You can watch Buttigieg and Fallon tease this appearance back in April, in several different languages, below. Peter Weber

May 8, 2019

Stephen Colbert continued his look at the bumper crop of 2020 Democratic presidential candidates on Tuesday's Late Show. "Tonight's candidate started with zero name recognition and has held steady," he joked. That candidate, Andrew Yang, "has some unique policy positions. For example, he is opposed to circumcision, he is for legalizing marijuana, he supports revitalizing shuttered malls, and wants to instate a universal basic income of $1,000 a month. Which is why his campaign slogan is 'Andrew Yang 2020: Get High, Go to the Mall, Keep Your Foreskin, I'll Give You Money.' That is — he might win."

But Yang unveiled another campaign promise in a speech in Seattle last Friday, and Colbert was less enthused that the crowed about Yang's vow to become the first president to use PowerPoint in his State of the Union address. "Well, it's about damn time the leader of the free world stood in front of Congress and said, 'My fellow Americans, does anyone have an HDMI cable?'" Watch him act that out below. Peter Weber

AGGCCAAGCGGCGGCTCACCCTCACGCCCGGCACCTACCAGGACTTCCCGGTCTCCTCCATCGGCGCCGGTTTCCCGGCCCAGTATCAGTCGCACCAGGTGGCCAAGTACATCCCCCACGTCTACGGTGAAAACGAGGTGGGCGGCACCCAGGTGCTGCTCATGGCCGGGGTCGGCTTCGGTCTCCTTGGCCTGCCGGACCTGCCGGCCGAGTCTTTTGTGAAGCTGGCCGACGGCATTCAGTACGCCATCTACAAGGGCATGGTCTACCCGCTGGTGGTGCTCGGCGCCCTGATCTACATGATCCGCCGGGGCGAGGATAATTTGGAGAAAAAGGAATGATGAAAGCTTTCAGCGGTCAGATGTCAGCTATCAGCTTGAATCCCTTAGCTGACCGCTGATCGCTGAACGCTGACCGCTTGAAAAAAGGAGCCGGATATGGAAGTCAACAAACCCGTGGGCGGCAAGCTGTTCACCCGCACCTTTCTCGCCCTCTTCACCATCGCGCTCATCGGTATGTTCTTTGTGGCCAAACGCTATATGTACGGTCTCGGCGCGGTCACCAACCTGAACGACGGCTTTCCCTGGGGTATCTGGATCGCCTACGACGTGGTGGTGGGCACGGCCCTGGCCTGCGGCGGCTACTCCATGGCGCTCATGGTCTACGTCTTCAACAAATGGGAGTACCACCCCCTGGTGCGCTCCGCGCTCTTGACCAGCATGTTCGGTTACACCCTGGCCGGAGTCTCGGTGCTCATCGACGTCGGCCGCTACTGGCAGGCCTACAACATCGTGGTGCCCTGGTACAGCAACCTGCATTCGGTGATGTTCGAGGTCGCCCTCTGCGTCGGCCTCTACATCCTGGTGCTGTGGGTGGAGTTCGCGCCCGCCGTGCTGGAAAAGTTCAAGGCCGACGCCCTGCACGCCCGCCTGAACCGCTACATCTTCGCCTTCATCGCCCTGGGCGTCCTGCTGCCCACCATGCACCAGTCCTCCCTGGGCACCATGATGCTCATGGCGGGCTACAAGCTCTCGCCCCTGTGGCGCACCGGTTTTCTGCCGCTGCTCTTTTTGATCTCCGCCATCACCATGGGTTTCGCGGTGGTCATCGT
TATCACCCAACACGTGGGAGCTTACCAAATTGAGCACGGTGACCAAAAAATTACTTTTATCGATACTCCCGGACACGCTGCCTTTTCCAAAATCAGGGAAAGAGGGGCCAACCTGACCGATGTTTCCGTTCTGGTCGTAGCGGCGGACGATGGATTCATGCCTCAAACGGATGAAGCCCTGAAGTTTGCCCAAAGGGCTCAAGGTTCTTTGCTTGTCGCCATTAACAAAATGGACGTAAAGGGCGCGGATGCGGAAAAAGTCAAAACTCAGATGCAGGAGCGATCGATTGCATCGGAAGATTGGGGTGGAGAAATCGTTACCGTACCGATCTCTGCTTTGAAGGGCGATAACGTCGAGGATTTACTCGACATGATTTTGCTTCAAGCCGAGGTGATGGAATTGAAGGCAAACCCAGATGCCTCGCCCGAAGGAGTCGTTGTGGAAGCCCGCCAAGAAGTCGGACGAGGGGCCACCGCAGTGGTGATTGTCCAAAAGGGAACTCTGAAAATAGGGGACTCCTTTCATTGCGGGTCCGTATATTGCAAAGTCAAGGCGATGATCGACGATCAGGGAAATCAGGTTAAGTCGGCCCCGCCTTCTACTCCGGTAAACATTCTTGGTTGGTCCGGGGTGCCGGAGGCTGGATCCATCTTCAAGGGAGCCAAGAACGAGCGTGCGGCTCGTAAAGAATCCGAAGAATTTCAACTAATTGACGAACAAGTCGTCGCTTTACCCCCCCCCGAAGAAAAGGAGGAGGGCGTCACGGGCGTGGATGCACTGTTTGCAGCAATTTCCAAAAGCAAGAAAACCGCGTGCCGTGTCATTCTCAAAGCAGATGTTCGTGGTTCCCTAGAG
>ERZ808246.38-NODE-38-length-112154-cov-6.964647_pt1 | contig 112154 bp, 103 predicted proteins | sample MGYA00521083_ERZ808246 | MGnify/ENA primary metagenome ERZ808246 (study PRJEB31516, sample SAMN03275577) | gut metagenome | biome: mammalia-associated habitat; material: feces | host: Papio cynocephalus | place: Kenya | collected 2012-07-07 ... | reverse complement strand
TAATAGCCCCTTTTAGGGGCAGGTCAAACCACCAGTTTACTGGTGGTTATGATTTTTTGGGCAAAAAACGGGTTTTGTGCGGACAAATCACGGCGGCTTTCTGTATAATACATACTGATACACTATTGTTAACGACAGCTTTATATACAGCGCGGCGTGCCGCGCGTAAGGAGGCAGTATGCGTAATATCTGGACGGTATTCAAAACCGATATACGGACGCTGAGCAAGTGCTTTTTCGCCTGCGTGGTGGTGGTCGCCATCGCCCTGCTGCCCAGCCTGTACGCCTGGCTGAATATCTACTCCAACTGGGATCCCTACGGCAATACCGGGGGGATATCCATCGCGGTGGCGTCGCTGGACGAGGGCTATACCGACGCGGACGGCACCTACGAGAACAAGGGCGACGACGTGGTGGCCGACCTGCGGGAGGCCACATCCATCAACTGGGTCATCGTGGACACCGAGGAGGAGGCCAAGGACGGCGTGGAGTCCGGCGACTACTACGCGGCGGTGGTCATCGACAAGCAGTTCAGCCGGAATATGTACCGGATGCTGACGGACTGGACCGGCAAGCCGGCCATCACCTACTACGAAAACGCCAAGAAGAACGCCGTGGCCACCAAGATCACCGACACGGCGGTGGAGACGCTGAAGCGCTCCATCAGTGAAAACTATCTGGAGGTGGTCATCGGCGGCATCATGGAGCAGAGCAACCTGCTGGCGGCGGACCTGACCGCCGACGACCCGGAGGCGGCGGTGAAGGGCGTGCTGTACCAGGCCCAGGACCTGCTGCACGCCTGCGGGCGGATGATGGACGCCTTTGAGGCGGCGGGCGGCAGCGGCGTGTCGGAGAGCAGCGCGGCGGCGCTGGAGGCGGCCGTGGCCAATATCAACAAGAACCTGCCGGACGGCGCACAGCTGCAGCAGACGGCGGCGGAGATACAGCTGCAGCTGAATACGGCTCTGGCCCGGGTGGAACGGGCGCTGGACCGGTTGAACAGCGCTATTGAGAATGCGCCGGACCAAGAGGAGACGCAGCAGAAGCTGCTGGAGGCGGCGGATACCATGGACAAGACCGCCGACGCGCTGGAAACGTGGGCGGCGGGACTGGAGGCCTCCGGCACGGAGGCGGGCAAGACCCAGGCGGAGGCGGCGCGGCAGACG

April 30, 2019

Stephen Colbert said on Monday's Late Show that when he plugged back in to the news after last week's vacation, he was surprised to learn that "Donald Trump is still president — did no one read the Mueller report?" But there's still an election scheduled for 2020, and former Vice President Joe Biden just entered the race.

"After months of teasing us, today Biden was in Pittsburgh to hold the first official rally of his presidential campaign," Colbert said, and as far as rallies go, "it seemed a little off: The crowd didn't chant to lock anyone up, not one journalist was threatened, and there were no unifying hats!" Biden "took a swing at our current president" in Monday's official campaign launch, but he "teed it up last week with this YouTube video" focused on Charlottesville, Colbert said, annotating the ad. "Biden did not just attack the white supremacists, he also went after their hero," Trump.